Starting in 2008, Ip Man, the master of Wing Chun, has featured as the main character in a number of movies and a TV series. “Final Fight” presents the story of his last period, when he moved to Hong Kong from Foshan, following the victory of the Chinese Communist Party in the Chinese Civil War, since he was a police officer of the previous regime, the Kuomintang.

“Ip Man: Final Fight” is released by Cine Asia

The film begins in 1949, upon his arrival in Hong Kong, where a sick and alone, 56 -year-old Ip Man (his wife and son had stayed in Foshan) starts teaching Wing Chun on the rooftop of a building that houses the hotel staff’s general association. He meets and accepts new students from every part of society, and his class consists of laborers, a lot of which are members of the labor movement, correctional officers, even policemen. Among them, the central ones are Tang Shing, a police officer, Leung Sheung, the chairman of the general association, Wong Tung, a correctional officer, and the wives of the last two, Lee King and Chan Sei-mui.

Unavoidably, as the labor movement erupts in Hong Kong, the different status of his students brings conflict among them, although Ip Man uses his influence to help them any way he can. Eventually his wife comes to Hong Kong, but does not stay much, since she has left their son behind. This, however, is the last time he sees her, as she dies shortly after returning to Foshan, and eventually his son comes to live with him. His circle of students take care of Ip Man, both financially and domestically, while he meets Jenny during a fair, and becomes romantically involved with her, to the disappointment of his students and particularly the female ones.

The challenges never stop for Ip Man, this time having to face Ng Chung, a White Crane Style master, and finally, the local crime lord, Dragon, who hosts some underground fights that involve some of Ip Man’s students.

Herman Yau directs the most humanistic entry in the franchise, focusing more on Ip Man as a man than as a martial artist, through his relationship with his students and his family. In that fashion, although once more idealized to some degree, Ip Man’s portrait is realistic enough, presenting a man with principles, but also with passions, and one who is not above breaking the law in order to protect his students. His relationship with Jenny is the most distinct aspect of this style tactic.

Anthony Wong’s casting in the titular role also moves towards this direction, as the veteran actor highlights his character’s martial arts background (he is a lifelong martial arts practitioner and spent over a year preparing for the role) but also his human side. The same applies to Eric Tsang’s presence as Ng Chung, with the two of them inducing their characters with a gusto that benefits the film to the largest degree. Furthermore, Wong is, once more, as cool as ever, in both the dramatic and the action scenes, with the scenes he appears smoking being the highlights of his style. Zhou Chuchu as Jenny provides another distinct performance, with a style that suits the role of the femme fatale/ apple of discord perfectly. Xiong Xinxin as Dragon has a small but rather distinct role as the ultimate villain of the film, with his physique benefitting the role to the fullest.

Herman Yau paid much attention to the depiction of the era the film takes place in, with the presentation of Hong Kong from the 50’s to the 70’s being accurate as much as artful. Chan Kwong-hung has done a great work in the cinematography of the film, with the panoramic / rotating shots from drones and the depiction of the different settings (roads, slums, poor and rich houses, jail, etc) presenting a number impressive, and vividly colored, images. Another great technical aspect of the movie are Thomas Chong’s costumes, which highlight the transitional era in Hong Kong, with tradition co-existing with modernism and the oriental with the occidental. Jan hung Mak’s subtle but characteristic music also fits the general aesthetics of the film.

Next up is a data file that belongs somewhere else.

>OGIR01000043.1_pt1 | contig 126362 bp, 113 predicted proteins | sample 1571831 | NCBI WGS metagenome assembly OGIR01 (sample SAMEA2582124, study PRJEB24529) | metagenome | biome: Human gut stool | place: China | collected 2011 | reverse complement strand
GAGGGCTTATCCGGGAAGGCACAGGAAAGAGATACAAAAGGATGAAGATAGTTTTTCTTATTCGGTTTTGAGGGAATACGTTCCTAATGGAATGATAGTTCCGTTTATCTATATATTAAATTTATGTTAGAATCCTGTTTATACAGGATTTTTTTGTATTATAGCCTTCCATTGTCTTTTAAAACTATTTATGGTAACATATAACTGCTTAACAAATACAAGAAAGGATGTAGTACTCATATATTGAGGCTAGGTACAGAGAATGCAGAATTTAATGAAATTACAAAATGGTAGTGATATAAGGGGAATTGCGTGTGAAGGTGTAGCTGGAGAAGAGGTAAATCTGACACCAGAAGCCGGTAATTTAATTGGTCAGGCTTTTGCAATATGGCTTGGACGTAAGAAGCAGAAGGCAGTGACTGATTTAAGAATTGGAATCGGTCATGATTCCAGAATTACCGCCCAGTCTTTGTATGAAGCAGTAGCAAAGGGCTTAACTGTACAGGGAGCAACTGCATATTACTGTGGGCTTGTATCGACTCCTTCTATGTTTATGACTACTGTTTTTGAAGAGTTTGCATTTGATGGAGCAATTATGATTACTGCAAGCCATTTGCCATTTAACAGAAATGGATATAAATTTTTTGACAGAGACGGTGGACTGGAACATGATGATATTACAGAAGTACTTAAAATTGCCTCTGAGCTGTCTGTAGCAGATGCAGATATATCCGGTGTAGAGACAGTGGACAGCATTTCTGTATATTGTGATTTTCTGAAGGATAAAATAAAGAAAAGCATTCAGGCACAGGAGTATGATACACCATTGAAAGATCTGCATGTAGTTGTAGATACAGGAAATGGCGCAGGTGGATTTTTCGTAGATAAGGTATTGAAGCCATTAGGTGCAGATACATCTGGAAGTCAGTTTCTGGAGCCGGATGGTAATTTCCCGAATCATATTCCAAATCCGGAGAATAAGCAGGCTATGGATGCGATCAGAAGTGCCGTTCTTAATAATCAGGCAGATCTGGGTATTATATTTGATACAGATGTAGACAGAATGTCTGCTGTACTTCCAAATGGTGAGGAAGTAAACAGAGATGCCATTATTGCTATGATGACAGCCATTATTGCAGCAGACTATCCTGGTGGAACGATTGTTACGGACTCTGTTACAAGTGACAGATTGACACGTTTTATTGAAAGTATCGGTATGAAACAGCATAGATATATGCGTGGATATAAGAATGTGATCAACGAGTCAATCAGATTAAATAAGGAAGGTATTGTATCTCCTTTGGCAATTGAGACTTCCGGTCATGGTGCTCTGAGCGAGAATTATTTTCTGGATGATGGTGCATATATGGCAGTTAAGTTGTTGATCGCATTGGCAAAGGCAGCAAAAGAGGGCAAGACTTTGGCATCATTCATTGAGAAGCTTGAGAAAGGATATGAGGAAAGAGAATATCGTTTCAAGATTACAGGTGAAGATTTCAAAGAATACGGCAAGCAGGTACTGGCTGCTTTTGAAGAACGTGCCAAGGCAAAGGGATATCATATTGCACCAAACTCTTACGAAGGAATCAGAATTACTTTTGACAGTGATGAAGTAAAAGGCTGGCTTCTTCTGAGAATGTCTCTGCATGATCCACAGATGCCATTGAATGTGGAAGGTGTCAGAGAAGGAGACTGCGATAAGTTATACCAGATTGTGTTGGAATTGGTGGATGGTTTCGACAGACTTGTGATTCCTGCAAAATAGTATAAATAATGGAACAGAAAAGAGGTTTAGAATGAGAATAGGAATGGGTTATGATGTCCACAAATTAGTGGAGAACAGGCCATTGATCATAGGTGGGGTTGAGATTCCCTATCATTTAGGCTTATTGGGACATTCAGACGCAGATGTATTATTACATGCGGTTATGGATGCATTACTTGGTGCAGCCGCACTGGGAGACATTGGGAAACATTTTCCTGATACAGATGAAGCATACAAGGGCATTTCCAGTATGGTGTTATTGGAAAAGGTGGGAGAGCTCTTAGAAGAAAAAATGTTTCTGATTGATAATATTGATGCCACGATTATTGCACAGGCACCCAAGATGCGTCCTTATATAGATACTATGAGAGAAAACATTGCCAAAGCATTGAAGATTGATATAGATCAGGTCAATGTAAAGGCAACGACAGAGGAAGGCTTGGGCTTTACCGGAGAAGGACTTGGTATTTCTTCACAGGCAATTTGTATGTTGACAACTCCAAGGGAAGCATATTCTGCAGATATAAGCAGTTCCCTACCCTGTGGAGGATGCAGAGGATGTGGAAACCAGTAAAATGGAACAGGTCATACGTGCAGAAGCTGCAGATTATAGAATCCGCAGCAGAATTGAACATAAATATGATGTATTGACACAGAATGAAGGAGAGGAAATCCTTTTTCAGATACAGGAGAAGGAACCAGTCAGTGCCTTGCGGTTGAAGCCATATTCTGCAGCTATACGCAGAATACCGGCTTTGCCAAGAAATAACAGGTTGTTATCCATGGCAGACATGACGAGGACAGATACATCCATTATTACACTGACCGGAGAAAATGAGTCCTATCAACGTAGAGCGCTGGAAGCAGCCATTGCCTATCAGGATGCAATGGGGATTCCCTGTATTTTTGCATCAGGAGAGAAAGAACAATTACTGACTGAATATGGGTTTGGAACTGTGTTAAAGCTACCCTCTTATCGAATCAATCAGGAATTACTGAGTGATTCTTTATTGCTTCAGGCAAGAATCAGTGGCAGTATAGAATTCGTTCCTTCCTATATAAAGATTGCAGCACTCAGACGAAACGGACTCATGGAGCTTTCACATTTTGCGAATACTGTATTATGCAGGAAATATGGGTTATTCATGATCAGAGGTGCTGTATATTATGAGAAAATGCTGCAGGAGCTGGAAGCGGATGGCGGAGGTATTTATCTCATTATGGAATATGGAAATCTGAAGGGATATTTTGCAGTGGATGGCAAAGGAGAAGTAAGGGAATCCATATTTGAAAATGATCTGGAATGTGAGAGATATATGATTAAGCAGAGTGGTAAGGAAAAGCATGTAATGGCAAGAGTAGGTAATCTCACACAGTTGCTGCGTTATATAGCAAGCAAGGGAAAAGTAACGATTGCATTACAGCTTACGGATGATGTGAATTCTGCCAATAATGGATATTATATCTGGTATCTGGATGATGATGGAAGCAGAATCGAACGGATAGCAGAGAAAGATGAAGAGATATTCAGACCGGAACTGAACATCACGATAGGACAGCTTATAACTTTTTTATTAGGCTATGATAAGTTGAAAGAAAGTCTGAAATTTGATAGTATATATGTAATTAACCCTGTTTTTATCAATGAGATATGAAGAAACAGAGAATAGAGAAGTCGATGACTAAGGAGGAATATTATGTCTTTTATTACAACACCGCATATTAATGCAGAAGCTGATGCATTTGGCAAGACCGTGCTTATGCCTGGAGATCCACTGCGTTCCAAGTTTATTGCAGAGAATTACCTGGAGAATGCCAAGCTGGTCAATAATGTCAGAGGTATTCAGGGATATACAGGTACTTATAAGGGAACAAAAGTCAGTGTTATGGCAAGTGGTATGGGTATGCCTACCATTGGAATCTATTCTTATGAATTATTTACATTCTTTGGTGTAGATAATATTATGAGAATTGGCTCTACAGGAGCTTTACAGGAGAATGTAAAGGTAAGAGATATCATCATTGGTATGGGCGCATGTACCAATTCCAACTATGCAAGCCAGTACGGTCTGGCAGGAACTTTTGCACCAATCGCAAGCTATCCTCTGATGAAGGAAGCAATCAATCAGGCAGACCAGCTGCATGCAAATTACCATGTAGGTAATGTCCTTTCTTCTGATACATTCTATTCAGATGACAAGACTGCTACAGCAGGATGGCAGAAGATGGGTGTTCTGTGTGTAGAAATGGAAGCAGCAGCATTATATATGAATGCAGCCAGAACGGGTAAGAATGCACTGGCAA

None of the above, however, means that the movie is void of action. To the contrary, the martial arts sequences are many and quite impressive, as they usually feature many actors at the same time on the scene. In that fashion, Chung Chi Li and Kwok Lam Sin have done a great job in the choreographies, along with the stunt team. Obviously, Anthony Wong and Eric Tsang are doubled on the most demanding scenes, but Wai Chiu Chung does a great job editing those sequences in a way that makes this tactic almost invisible.

Both the action choreography and the production values find their apogee in three scenes. The one where the strikers clash with the police, the fight among the students of the two schools, and most of all the final sequence, where the rain provides a factor that makes the scene even more impressive.

“Ip Man: Final Fight” is a very entertaining spectacle, as it combines elaborately, drama and action, in a visually impressive package.

My name is Panos Kotzathanasis and I am Greek. Being a fan of Asian cinema and especially of Chinese kung fu and Japanese samurai movies since I was a little kid, I cultivated that love during my adolescence, to extend to the whole of SE Asia. Starting from my own blog in Greek, I then moved on to write for some of the major publications in Greece, and in a number of websites dealing with (Asian) cinema, such as Taste of Cinema, Hancinema, EasternKicks, Chinese Policy Institute, and of course, Asian Movie Pulse. in which I still continue to contribute. In the beginning of 2017, I launched my own website, Asian Film Vault, which I merged in 2018 with Asian Movie Pulse, creating the most complete website about the Asian movie industry, as it deals with almost every country from East and South Asia, and definitely all genres. You can follow me on Facebook and Twitter.